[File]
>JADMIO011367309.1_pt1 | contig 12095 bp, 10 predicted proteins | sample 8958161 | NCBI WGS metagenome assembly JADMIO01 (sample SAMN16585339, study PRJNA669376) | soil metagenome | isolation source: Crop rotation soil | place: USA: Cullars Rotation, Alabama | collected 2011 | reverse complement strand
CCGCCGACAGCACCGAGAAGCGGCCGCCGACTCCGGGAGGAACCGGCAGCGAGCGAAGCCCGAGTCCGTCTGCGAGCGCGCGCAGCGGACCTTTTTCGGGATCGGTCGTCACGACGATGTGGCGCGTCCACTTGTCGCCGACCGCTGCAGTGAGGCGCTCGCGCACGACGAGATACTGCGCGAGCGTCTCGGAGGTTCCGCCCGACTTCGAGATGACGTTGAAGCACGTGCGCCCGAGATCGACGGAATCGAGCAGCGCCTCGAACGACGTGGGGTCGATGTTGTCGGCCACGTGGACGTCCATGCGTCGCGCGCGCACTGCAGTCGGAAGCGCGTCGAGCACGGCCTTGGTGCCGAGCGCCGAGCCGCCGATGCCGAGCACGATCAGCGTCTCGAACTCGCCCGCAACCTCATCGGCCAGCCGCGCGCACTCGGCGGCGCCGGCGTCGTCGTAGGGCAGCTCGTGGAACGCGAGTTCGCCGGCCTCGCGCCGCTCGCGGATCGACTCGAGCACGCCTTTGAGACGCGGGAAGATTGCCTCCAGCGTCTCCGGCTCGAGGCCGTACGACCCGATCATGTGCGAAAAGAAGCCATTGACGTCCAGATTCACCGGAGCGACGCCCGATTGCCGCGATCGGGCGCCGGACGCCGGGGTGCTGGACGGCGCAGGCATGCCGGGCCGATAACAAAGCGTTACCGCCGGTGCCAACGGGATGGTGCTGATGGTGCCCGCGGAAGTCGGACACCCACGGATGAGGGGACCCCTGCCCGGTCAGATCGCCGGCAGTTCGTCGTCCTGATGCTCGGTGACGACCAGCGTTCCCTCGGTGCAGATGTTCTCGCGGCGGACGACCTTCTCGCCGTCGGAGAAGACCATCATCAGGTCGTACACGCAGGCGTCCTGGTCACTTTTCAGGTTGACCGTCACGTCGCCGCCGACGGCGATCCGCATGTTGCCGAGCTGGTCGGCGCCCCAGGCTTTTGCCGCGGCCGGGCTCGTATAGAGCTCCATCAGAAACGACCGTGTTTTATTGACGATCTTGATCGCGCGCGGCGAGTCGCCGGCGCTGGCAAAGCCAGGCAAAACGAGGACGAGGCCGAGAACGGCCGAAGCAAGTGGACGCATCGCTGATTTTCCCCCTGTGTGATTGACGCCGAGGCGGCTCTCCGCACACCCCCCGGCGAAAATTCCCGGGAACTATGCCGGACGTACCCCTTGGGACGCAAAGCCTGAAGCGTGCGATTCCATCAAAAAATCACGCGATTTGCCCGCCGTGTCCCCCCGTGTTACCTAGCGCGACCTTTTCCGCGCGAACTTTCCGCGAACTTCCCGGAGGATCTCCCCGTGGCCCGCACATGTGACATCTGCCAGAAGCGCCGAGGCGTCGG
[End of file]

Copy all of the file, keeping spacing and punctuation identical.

>JADMIO011367309.1_pt1 | contig 12095 bp, 10 predicted proteins | sample 8958161 | NCBI WGS metagenome assembly JADMIO01 (sample SAMN16585339, study PRJNA669376) | soil metagenome | isolation source: Crop rotation soil | place: USA: Cullars Rotation, Alabama | collected 2011 | reverse complement strand
CCGCCGACAGCACCGAGAAGCGGCCGCCGACTCCGGGAGGAACCGGCAGCGAGCGAAGCCCGAGTCCGTCTGCGAGCGCGCGCAGCGGACCTTTTTCGGGATCGGTCGTCACGACGATGTGGCGCGTCCACTTGTCGCCGACCGCTGCAGTGAGGCGCTCGCGCACGACGAGATACTGCGCGAGCGTCTCGGAGGTTCCGCCCGACTTCGAGATGACGTTGAAGCACGTGCGCCCGAGATCGACGGAATCGAGCAGCGCCTCGAACGACGTGGGGTCGATGTTGTCGGCCACGTGGACGTCCATGCGTCGCGCGCGCACTGCAGTCGGAAGCGCGTCGAGCACGGCCTTGGTGCCGAGCGCCGAGCCGCCGATGCCGAGCACGATCAGCGTCTCGAACTCGCCCGCAACCTCATCGGCCAGCCGCGCGCACTCGGCGGCGCCGGCGTCGTCGTAGGGCAGCTCGTGGAACGCGAGTTCGCCGGCCTCGCGCCGCTCGCGGATCGACTCGAGCACGCCTTTGAGACGCGGGAAGATTGCCTCCAGCGTCTCCGGCTCGAGGCCGTACGACCCGATCATGTGCGAAAAGAAGCCATTGACGTCCAGATTCACCGGAGCGACGCCCGATTGCCGCGATCGGGCGCCGGACGCCGGGGTGCTGGACGGCGCAGGCATGCCGGGCCGATAACAAAGCGTTACCGCCGGTGCCAACGGGATGGTGCTGATGGTGCCCGCGGAAGTCGGACACCCACGGATGAGGGGACCCCTGCCCGGTCAGATCGCCGGCAGTTCGTCGTCCTGATGCTCGGTGACGACCAGCGTTCCCTCGGTGCAGATGTTCTCGCGGCGGACGACCTTCTCGCCGTCGGAGAAGACCATCATCAGGTCGTACACGCAGGCGTCCTGGTCACTTTTCAGGTTGACCGTCACGTCGCCGCCGACGGCGATCCGCATGTTGCCGAGCTGGTCGGCGCCCCAGGCTTTTGCCGCGGCCGGGCTCGTATAGAGCTCCATCAGAAACGACCGTGTTTTATTGACGATCTTGATCGCGCGCGGCGAGTCGCCGGCGCTGGCAAAGCCAGGCAAAACGAGGACGAGGCCGAGAACGGCCGAAGCAAGTGGACGCATCGCTGATTTTCCCCCTGTGTGATTGACGCCGAGGCGGCTCTCCGCACACCCCCCGGCGAAAATTCCCGGGAACTATGCCGGACGTACCCCTTGGGACGCAAAGCCTGAAGCGTGCGATTCCATCAAAAAATCACGCGATTTGCCCGCCGTGTCCCCCCGTGTTACCTAGCGCGACCTTTTCCGCGCGAACTTTCCGCGAACTTCCCGGAGGATCTCCCCGTGGCCCGCACATGTGACATCTGCCAGAAGCGCCGAGGCGTCGG